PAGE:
Simon McBurney

Simon is an actor, writer, director and co-founder of Complicité. He is also Complicité's Artistic Director.
Simon McBurney is one of the most innovative, mercurial and influential theatre-makers working today. He co-founded Complicité in 1983. Since then he has worked with some of the same designers, producers, stage managers, actors, writers (including a long collaboration with writer John Berger who died in 2017), to make work through a deeply researched and highly collaborative process which fuses a profound belief that all aspects of the theatre should challenge the limits of theatrical form.

As well as writing and creating original works, he has also brought great plays to the stage - Beckett, Brecht, Bulgakov, Durrenmatt, Ionesco, Daniil Kharms, Arthur Miller, Bruno Schulz, Shakespeare and Ruzzante - and adapted numerous works of literature. His production of The Master and Margarita (2012) was the centre piece of the 2012 Avignon Festival, where he was the Artiste Associé for that year and most recently he adapted and directed Stefan Zweig’s Beware of Pity (2015) for the Schaubühne Theatre, Berlin.

In the last 20 years his work has continually returned to political, social and philosophical questions of the way we live, think and act as a society and he is unafraid of melding the most ancient of theatrical forms with the most recent aspects of modern technology.

Mnemonic (1999) a play about the relationship between memory, origin and identity began his fascination with mind and consciousness. It took the story of Oetzi, the corpse found in 1991 in a glacier on the Austrian -Italian border, and shown by scientists to have lived 5000 years ago, and layered it with a contemporary personal story of loss and breakdown. These themes continued to be explored over the last few years, most recently in The Encounter.

He has had a long association with Russian culture, first performing The Street of Crocodiles, based on the writings of Polish writer and artist Bruno Schulz which took the first concerto Grosso, by Alfred Schnittke, as its inspiration at the Taganka Thetare in 1993.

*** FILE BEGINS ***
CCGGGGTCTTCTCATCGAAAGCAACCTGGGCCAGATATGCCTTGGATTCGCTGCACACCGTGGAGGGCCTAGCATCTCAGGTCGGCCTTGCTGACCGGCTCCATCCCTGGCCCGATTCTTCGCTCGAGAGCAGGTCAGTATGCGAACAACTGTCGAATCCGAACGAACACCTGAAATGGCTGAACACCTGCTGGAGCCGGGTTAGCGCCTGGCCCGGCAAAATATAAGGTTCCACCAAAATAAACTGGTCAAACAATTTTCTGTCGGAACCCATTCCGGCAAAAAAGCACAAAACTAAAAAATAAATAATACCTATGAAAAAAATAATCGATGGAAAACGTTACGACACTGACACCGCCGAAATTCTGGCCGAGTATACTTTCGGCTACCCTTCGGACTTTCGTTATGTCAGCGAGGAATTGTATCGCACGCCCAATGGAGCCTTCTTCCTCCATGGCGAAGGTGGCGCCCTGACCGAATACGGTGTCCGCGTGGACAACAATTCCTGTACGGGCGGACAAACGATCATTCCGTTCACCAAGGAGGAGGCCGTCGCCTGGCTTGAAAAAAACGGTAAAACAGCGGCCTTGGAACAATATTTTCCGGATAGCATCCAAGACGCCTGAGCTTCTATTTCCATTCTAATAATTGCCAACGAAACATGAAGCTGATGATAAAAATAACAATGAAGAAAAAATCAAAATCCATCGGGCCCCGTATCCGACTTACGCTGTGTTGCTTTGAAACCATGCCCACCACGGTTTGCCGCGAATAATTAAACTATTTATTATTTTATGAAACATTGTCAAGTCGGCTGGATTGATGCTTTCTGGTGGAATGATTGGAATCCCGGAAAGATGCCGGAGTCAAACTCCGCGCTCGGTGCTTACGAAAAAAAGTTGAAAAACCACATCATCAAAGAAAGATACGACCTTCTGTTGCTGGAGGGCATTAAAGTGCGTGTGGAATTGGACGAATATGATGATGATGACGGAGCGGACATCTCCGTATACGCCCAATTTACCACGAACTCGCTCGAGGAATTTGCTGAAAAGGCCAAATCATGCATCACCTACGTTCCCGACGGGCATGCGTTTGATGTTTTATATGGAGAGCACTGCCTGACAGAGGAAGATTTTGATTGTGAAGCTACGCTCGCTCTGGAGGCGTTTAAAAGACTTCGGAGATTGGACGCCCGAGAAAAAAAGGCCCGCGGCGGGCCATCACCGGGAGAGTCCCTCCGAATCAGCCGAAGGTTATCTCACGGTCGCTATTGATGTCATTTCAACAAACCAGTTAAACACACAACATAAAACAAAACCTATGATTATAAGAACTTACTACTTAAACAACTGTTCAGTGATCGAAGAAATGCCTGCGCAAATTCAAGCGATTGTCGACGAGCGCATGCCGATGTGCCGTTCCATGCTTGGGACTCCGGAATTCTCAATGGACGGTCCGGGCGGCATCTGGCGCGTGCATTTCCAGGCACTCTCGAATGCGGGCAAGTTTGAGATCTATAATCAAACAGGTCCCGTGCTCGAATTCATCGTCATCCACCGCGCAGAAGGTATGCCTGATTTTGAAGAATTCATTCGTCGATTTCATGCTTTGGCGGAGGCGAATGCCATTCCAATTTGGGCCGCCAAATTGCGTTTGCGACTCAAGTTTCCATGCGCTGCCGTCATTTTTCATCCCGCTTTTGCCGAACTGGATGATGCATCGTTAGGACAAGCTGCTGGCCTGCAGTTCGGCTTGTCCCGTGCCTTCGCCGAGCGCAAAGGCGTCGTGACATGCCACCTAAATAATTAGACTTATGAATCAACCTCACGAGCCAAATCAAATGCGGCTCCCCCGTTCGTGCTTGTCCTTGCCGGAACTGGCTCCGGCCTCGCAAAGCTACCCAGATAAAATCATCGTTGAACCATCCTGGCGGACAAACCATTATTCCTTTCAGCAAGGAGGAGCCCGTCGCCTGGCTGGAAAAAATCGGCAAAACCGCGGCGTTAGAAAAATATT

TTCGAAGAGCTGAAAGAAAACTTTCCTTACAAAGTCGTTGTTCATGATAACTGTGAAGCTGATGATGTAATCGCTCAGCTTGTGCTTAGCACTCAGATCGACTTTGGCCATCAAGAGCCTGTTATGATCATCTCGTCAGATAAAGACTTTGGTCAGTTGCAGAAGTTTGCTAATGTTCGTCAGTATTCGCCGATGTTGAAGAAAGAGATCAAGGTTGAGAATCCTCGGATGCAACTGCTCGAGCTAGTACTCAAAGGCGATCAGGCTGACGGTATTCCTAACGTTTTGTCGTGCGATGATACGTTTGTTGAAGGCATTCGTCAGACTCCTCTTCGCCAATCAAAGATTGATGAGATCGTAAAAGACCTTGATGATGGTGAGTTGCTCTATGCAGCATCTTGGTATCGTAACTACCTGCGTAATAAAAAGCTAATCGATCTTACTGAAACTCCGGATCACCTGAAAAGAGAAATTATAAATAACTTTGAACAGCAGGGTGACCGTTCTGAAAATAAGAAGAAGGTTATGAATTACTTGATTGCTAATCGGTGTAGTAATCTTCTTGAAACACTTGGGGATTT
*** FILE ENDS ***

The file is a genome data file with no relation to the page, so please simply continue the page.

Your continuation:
Together with his bother Gerard, he created Out of a House Walked a Man, adapted from the writings of Daniil Kharms (Incidents and The Old Woman) at the RNT London in 1994.

Shostakovich was the subject of The Noise of Time, created in collaboration with the Emerson String Quartet and Lincoln Center New York, which took as its central text his 15th Quartet. The piece integrated theatre and music in an entirely new way, with the quartet playing his extraordinary work by heart.

Simon has had an intimate relationship with the work of Bulgakov. In collaboration with De Nederlaandse Opera in Amsterdam, he directed A Dog’s Heart (2010) a new opera by Sasha Raskatov which has since been seen in London, La Scala Milan and Opera Lyons.

Amongst his other opera productions are The Magic Flute (2012) and Stravinsky’s The Rake’s Progress (2017). In 2020 he will direct Alban Berg’s Wozzeck with Simon Rattle conducting.

The work of McBurney and Complicite has been acknowledged not only as causing a seismic shift in British Theatre over the last 30 years, but also influencing the work of many throughout the world. His numerous awards and prizes include the Berlin Konrad Woolf Prize for Europe’s Outstanding Multi-Disciplinary Artists (2008) the prestigious Yomiuri Prize in Japan (2009) for which he was the first foreigner to be win this. He was Artiste Associé at the 2012 Avignon Festival and has honorary doctorates at several universities including Lund in Sweden, London Metropolitan University and Cambridge University.